Summer Options: ESY? Camp? Intensive Therapy? or Just Hanging Out?
By Patricia S. Lemer, MEd, NCC
Parents frequently ask me to make recommendations about summer programming for their children with special needs. They are torn between using the season for intensifying therapy programs or giving the child a break from routine. This issue of New Developments is devoted to exploring what options are right for each child.
Any child who has an Individualized Education Plan (IEP) is eligible for an Extended School Year (ESY) program. First, "critical life skills" are identified in the IEP. Next, a committee determines that, without ESY services, critical life skills:
- will regress and not be recovered in a reasonable amount of time;
- are emerging and at a breakthrough point; or
- are impeded by stereotypic, ritualistic or self-injurious behaviors.
If an interruption in programming is likely to prevent a student from receiving some benefit from the educational program during the regular school year, the school system must provide ESY services. IEP goals for ESY are carried over from annual goals; no new goals are added.
My experience is that ESY services sound better than they are. The services tend not be intensive or remedial, but to fulfill an obligation. There are often better ways for children with developmental delays to pass the summer months.
For the child in a self-contained class, summer be an opportunity to try some inclusion with typical peers. Integrating children with special needs with non-handicapped peers has been proven to be beneficial for both groups. Sometimes a "shadow" from a local graduate school in education, psychology or occupational therapy is necessary for success. Typical children learn about autism, attention deficits and retardation, while those with delays have a chance to practice social interactions, language and physical skills.
Many "special" camps are now available. Two overnight camps focusing on children with sensory integration dysfunction are Avanti in Wisconsin and Little Tree in Denver. Already full for this summer, they can serve prototypes for other camps in other areas.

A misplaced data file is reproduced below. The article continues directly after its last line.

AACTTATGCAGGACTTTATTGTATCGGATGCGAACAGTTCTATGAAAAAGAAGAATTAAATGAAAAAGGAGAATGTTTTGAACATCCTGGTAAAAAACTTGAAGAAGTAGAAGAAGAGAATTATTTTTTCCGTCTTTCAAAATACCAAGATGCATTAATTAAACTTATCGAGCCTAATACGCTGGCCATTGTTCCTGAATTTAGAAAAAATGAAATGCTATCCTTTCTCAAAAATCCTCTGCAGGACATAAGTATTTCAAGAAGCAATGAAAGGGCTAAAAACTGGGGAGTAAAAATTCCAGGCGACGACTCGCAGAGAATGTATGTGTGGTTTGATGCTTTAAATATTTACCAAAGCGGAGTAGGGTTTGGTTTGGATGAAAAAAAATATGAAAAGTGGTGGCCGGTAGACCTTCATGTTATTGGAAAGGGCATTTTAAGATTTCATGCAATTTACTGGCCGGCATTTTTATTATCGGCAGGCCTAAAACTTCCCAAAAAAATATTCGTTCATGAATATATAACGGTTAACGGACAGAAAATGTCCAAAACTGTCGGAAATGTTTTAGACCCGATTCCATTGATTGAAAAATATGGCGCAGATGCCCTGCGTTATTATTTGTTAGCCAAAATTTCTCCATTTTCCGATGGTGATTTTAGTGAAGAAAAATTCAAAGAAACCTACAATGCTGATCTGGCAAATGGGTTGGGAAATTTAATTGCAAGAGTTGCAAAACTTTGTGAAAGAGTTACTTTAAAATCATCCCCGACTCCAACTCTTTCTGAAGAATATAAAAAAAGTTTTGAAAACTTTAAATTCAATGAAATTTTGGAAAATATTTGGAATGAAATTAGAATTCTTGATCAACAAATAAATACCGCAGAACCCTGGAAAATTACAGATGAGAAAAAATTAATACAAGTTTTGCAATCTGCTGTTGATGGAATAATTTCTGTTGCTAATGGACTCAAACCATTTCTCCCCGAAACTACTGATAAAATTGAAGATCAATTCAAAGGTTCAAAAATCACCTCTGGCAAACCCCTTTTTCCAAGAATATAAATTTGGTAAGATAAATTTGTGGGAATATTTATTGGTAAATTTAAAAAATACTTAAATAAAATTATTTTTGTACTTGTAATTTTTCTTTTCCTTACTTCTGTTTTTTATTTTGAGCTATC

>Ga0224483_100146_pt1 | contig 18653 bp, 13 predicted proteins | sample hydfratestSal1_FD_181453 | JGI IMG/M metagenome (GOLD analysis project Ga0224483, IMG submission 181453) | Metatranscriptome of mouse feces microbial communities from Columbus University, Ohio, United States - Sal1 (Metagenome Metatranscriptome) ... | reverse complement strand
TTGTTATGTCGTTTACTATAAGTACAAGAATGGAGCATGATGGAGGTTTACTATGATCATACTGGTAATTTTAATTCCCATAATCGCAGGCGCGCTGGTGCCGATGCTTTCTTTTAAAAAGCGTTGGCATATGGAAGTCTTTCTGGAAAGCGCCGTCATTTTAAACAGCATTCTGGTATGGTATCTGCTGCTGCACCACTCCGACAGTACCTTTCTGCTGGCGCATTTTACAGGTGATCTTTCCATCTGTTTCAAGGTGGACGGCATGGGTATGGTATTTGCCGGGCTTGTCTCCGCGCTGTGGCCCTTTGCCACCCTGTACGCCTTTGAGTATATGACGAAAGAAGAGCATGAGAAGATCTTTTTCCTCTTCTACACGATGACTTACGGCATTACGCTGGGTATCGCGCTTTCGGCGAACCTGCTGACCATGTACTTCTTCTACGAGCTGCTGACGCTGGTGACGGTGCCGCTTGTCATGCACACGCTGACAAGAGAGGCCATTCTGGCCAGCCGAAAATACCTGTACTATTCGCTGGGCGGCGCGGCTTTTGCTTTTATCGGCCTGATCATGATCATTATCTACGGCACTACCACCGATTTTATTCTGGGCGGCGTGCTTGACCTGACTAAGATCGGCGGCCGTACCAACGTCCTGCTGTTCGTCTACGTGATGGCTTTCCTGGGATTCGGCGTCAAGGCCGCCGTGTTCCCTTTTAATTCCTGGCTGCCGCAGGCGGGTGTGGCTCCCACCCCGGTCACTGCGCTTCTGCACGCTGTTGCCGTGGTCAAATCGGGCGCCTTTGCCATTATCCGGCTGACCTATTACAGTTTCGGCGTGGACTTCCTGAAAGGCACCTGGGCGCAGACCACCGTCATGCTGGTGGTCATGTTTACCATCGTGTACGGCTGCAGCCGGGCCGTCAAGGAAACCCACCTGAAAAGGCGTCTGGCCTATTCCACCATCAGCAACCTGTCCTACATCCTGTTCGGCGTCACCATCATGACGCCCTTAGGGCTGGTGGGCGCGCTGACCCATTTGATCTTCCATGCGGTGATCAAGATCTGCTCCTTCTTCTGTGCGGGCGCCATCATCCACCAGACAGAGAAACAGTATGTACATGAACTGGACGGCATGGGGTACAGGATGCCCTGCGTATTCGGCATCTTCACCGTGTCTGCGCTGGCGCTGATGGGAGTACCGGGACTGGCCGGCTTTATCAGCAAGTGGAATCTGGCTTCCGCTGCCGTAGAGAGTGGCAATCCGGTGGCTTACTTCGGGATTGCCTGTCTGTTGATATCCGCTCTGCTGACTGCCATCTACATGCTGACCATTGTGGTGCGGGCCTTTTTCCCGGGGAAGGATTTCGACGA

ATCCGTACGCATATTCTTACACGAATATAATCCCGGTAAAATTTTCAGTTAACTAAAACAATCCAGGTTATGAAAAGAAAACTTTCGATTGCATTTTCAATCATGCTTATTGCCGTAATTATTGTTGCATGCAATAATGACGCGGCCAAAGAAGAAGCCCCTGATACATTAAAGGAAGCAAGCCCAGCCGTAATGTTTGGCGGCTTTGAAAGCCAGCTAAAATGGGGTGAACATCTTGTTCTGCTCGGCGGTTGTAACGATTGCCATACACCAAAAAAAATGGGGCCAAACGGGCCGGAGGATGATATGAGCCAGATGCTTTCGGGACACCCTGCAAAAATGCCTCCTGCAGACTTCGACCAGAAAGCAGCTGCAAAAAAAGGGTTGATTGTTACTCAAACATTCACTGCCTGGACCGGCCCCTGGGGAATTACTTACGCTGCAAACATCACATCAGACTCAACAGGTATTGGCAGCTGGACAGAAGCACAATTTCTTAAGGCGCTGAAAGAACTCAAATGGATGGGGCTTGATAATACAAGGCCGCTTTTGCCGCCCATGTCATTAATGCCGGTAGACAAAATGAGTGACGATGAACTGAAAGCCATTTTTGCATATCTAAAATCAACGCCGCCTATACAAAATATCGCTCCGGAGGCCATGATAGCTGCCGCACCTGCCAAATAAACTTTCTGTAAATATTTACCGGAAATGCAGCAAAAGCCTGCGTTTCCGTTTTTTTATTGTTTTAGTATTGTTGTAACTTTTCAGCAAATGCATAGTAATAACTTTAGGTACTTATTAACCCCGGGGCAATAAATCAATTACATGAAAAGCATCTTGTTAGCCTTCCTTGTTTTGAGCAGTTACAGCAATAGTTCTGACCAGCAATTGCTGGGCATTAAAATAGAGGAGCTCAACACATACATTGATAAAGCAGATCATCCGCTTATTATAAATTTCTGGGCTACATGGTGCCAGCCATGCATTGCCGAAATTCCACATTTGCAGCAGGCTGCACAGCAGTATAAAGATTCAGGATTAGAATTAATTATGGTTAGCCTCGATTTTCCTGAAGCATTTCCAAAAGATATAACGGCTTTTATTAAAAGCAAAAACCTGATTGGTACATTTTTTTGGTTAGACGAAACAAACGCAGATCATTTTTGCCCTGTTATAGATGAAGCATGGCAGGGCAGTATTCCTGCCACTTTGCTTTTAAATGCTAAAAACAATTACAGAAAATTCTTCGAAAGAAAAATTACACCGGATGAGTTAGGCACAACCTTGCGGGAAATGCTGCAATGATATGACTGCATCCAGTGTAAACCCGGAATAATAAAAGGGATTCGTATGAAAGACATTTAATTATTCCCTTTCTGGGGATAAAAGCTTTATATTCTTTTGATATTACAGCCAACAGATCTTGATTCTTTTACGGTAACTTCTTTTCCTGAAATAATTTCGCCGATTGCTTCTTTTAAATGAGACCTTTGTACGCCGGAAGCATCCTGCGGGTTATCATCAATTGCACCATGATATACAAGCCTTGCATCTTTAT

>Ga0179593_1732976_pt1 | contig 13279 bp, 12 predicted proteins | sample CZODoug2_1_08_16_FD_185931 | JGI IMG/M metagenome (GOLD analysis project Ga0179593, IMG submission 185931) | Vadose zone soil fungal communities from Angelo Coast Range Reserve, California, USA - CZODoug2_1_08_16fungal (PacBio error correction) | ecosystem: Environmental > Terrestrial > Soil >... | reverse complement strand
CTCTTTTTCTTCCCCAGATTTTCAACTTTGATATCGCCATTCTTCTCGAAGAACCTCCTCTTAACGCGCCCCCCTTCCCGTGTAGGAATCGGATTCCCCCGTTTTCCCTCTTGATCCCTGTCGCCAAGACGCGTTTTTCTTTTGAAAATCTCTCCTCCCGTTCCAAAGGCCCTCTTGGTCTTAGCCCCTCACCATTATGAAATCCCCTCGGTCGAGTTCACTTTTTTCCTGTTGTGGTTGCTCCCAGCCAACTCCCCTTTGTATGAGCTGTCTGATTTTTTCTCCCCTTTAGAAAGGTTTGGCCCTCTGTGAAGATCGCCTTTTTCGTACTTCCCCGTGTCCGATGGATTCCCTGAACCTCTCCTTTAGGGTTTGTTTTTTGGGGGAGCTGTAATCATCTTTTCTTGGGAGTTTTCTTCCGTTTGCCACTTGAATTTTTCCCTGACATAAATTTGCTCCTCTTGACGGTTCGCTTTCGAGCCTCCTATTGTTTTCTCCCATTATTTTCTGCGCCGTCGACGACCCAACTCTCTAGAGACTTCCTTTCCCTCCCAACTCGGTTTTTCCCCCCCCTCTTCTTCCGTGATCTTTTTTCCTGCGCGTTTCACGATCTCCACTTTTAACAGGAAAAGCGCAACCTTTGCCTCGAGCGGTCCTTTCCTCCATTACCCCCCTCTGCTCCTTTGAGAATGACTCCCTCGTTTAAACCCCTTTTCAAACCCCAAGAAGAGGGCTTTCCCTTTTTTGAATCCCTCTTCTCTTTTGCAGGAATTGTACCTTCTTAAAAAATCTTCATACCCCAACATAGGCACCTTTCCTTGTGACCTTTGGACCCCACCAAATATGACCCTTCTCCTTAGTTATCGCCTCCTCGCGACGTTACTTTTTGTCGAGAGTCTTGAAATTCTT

The Washington, DC, area boasts two sensory integration (SI) day camps. One includes typical siblings of children with autism, attention deficits and emotional problems. Both are staffed by occupational therapists and OT undergraduates. Each day, children are involved in activities that stimulate and normalize touch, movement, listening and visual skills. Swimming lessons help children gain confidence and provide the opportunity for movement without the demands of resisting gravity. Some have friends for the first time and are deliriously happy with the nutritious sensory diet they get heavy work, finger painting and the martial arts.
Research studies have shown that children in programs such as these showed remarkable gains in language, social emotional and academic areas, although none of those was addressed directly. The children also did better in post-testing on a screening of neurological risk factors.
If a child meets ESY criteria, it is remotely possible that a school system will fund a private camp in the same way that it funds private school. Getting this service could require going to due process, however.
Summer can be a great time to intensify or schedule therapy that is hard to fit in during the school year. I would recommend this for older children, especially. Consider doing a couple of loops of auditory training. If you need to travel to a practitioner in a distant city, combine the trip with a visit to a to theme park or camping out. Increase vision therapy to several times a week. Do home therapy exercises outside. Enroll a child in FastForWord, Earobics or a Lindamood-Bell program. Find a tutor who understands sensory processing and incorporates movement into her sessions.
Vacations with children with special needs can be trying. One family I know was investigated for child abuse at a hotel in Disneyworld because their child with autism screamed all night. Don‘t expect your child to hop on a roller coaster and love it. But the unpredictable does happen. With a great deal of vestibular stimulation from ride after ride, one child I know of spoke his first words.
Trips to theme and national parks are opportunities for families to be together, bond and enjoy nature. Fortunately, many parks have tried to make it easier by issuing special passes to avoid long lines and other perks. Use the park‘s web site or call before you go.
Remember to keep up the routines as well as proven sensory and nutritional diets that you know your child thrives on. Just "hanging out" can be hard on everyone. Help relatives understand the importance of being flexible within set limits. Those not familiar with your child may think of behaviors as "bad," when they truly are not. Give them books from DDR that you have found helpful.
Most important - have fun![Initially published in New Developments: Volume 4, Number 4 - Spring, 1999]